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We’ve been told for years that salt is bad. Too much salt can cause high blood pressure (hypertension), so we all need to restrict it, right?

Wrong. In fact, a study from 2011 actually found that salt-restricted diets made matters worse for people with heart disease.

Why You Need Sodium in Your Diet

Salt gets a pretty bad reputation from conventional nutrition, but it’s something that all athletes need in their diets. When we exercise, our heart rate and core body temperature increases, and our body responds by secreting fluid (or sweat) through the pores of our skin.

When sweat evaporates off of the skin, it provides a cooling effect that helps the body avoid overheating. The majority of what we lose in sweat are fluids (water) and sodium, so replacing these nutrients is key to maintaining proper hydration.

Sodium needs will vary from athlete to athlete based on a few factors:

  • Acclimation to weather
  • Duration of exercise
  • Saltiness of sweat

Weather Acclimation

Hot climates can drastically reduce your climbing performance if you aren’t used to the heat. Sodium needs tend to increase significantly as you acclimate to warmer weather, but once your body is accustomed to the heat, it will become more efficient at retaining and utilizing sodium – which means you’ll be able to perform better with less sodium.

On the first day of exercise in a hot, dry environment, the volume of your blood plasma increases by about 13%. This means that unless you increase your sodium intake, you will most likely be dehydrated. The same thing can happen on the first day of cool weather after months of training in the heat, so be sure to increase your sodium intake when the seasons change. For me, that won’t be happening until about Halloween.

Exercise Duration

This variable is pretty straight-forward. If you spend 4 hours hiking to an area where you climb for 5 to 6 hours, then a) I do not envy your approach and b) you need more sodium than someone like me who might hike 5 minutes down into a canyon to climb for 3-4 hours, assuming that we have the same weather.

Saltiness of sweat

This variable is completely dependent on the person. Some of us are just saltier by nature, and thus lose more sodium than others after doing the same amount of exercise in the same climate. If you’re like me, then you might notice a dried white line on your clothing after working out. This is an indication that you’re a salty sweater, and that you may need to increase your sodium intake to keep up with your sodium losses.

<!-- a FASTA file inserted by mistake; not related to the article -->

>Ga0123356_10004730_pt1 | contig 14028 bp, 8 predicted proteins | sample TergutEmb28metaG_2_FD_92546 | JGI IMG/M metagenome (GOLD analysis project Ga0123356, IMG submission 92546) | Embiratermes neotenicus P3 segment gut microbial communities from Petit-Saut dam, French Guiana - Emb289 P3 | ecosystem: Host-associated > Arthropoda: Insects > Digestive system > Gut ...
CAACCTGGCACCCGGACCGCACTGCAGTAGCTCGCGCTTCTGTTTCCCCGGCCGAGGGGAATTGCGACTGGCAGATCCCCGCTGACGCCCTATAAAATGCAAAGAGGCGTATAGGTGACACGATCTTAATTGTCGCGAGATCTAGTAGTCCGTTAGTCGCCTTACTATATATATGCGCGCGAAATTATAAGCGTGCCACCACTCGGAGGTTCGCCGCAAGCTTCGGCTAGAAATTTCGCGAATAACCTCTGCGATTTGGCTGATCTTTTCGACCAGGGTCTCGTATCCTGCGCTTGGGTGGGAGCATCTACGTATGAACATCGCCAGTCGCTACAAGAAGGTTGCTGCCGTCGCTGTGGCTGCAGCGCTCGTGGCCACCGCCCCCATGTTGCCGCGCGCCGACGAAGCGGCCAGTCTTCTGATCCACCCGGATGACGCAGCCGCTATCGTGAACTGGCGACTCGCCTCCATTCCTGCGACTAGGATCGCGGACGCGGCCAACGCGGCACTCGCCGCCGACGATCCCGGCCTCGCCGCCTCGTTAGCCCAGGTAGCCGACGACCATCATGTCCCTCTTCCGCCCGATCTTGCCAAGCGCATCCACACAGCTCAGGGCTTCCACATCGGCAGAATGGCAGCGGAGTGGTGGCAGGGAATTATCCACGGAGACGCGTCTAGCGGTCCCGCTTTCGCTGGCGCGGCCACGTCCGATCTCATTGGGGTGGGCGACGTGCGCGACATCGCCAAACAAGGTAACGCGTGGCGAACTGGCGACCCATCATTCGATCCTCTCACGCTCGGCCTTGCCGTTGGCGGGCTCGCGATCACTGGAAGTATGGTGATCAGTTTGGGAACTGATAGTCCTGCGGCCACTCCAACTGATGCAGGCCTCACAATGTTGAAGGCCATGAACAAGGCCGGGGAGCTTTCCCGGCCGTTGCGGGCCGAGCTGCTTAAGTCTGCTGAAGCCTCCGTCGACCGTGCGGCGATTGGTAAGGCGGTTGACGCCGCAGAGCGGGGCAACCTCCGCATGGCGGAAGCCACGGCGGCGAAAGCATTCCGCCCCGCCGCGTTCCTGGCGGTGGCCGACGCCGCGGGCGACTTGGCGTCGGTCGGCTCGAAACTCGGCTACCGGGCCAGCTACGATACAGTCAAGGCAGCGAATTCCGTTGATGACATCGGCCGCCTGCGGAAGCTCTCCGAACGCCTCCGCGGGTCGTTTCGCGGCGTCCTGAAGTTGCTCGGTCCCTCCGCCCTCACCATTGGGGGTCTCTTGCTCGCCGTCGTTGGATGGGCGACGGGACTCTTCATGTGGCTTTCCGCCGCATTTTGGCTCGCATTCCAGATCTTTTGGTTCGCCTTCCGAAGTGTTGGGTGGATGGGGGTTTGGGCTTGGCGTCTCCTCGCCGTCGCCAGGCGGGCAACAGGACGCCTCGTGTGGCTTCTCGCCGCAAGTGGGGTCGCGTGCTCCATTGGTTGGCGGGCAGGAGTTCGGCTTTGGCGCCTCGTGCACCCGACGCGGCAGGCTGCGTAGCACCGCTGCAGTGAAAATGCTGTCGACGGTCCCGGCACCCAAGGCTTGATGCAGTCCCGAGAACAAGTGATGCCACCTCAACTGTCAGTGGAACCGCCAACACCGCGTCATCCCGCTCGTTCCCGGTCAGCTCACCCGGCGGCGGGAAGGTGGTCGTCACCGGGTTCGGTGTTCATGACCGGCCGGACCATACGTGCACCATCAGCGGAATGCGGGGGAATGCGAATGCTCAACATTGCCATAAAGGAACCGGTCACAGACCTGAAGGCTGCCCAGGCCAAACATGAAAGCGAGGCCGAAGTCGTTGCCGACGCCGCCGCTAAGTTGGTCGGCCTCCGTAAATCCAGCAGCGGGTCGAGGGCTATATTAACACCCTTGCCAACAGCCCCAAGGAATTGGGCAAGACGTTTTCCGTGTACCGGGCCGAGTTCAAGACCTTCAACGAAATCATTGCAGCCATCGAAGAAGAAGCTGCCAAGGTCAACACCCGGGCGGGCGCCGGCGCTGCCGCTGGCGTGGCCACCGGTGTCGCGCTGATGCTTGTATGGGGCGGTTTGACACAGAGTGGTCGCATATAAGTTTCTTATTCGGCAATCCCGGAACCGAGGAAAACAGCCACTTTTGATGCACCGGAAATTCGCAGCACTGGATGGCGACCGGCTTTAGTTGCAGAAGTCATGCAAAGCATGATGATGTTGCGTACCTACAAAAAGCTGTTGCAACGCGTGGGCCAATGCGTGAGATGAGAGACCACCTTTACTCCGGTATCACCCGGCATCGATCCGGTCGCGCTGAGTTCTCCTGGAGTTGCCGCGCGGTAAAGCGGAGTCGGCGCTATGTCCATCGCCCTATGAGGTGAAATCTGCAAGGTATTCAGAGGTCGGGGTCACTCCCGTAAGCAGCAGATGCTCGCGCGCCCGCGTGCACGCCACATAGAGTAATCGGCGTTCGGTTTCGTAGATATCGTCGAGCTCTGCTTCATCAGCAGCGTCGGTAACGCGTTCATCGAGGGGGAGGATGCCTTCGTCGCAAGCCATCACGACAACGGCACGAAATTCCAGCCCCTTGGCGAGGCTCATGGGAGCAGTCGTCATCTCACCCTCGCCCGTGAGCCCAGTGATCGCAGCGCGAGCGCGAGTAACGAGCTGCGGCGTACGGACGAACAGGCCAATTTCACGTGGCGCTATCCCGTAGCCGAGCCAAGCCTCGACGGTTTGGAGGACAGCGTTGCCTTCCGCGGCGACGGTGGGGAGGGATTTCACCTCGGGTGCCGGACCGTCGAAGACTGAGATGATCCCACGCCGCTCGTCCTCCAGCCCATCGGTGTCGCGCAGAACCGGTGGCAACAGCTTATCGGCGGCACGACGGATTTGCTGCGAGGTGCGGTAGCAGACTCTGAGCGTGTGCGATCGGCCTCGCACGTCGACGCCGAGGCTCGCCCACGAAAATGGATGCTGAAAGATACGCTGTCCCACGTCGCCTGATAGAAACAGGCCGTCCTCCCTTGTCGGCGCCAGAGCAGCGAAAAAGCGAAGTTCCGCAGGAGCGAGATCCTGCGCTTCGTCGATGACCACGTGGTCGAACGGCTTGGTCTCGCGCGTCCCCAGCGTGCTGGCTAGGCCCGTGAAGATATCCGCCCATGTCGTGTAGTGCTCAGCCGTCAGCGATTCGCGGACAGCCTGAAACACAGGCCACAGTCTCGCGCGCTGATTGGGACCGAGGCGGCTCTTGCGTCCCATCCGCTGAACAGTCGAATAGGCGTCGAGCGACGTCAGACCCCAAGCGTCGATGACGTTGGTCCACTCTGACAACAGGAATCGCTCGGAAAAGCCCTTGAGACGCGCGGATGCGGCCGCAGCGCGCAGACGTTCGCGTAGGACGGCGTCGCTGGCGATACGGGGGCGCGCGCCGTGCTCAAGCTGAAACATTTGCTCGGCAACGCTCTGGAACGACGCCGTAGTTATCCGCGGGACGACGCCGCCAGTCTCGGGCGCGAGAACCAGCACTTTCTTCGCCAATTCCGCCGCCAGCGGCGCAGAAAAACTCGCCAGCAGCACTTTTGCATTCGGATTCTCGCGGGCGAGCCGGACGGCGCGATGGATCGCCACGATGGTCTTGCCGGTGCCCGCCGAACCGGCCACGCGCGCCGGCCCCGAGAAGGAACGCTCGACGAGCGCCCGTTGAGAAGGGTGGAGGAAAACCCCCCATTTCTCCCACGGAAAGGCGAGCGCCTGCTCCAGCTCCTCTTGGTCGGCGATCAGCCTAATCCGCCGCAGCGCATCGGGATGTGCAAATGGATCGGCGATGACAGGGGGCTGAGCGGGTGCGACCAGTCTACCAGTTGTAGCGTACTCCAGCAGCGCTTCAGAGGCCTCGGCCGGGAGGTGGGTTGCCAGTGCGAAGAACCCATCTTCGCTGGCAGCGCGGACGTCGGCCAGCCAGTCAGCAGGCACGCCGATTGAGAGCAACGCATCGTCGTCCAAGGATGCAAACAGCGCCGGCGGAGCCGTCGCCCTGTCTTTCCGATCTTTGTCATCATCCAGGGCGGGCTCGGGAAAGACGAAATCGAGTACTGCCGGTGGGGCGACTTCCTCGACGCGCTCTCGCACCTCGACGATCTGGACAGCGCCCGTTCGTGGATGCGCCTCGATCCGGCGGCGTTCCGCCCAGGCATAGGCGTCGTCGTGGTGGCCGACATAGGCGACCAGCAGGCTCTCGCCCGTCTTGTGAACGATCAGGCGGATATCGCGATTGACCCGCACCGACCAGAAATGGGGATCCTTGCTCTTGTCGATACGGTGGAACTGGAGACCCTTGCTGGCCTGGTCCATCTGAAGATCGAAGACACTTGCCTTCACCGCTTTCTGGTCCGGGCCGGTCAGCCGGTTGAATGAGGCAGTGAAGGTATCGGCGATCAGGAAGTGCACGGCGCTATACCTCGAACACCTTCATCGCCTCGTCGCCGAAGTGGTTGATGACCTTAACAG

Signs You May Need More Sodium

The most accurate way to calculate your sodium needs is to get lab testing done, but this may not be available to everyone. So it may be more practical to estimate your needs through trial and error. If you frequently experience any of these symptoms at the crag, then you could likely benefit from more sodium in your diet or in your sports drinks.

  • Headache
  • Fatigue
  • Nausea/vomiting
  • Irritability
  • Muscle cramping
  • Muscles weakness
  • Confusion/grogginess

Risk Factors for Hyponatremia (Not Enough Sodium)

You can also estimate your sodium needs by understanding what increases your risk for hyponatremia.
  • Being a woman – yay!
  • Being over the age of 50
  • Taking thiazide diuretics, some antidepressants, Ecstacy, or NSAIDS (aspirin, ibuprofen, naproxen)
  • Drinking alcohol (aka having fun)
  • Drinking too much plain water (without electrolytes)
  • Being a newer climber
  • Having Addison’s disease, kidney disease or heart failure


Hopefully you now understand the importance of sodium in your diet. Most Americans get plenty of sodium in their diets from deli meats, canned foods, cheeses, and nuts, but there’s a chance that you could need even more salt in your diet.

If you live somewhere with a hot climate, frequently climb outdoors, and experience any of the symptoms of hyponatremia, be sure to pack a salty snack for the crag or a sports drink with plenty of sodium. Climbing in the heat makes me cranky, so I’m fairly certain that I’m not getting enough… Are you getting enough sodium? Leave a comment below 🙂


  • Mike says:

    Our ancestors apparently ran down Antelopes on he African savannah and they didn’t have added salt in their I am a little confused. I always thought the reason modern atheletes sweat salt is because it is the “cheapest” way for the body to get rid of something it doesn’t want.

  • Aicacia says:

    Hi Mike! Great question. Salt has actually been used for a long time. It was documented in Chinese pharmacology dated back to 2700 BC and used habitually by the Egyptians dating back to 1450 BC. It’s of course impossible to know how much salt our ancestors consumed and how much sweat they produced, but most likely they still lost sodium in their sweat. Your body uses sodium and potassium to create a voltage difference, similar to a battery, to trigger muscle contractions. So your body definitely wants sodium, but it gets rid of it once it can no longer be used.

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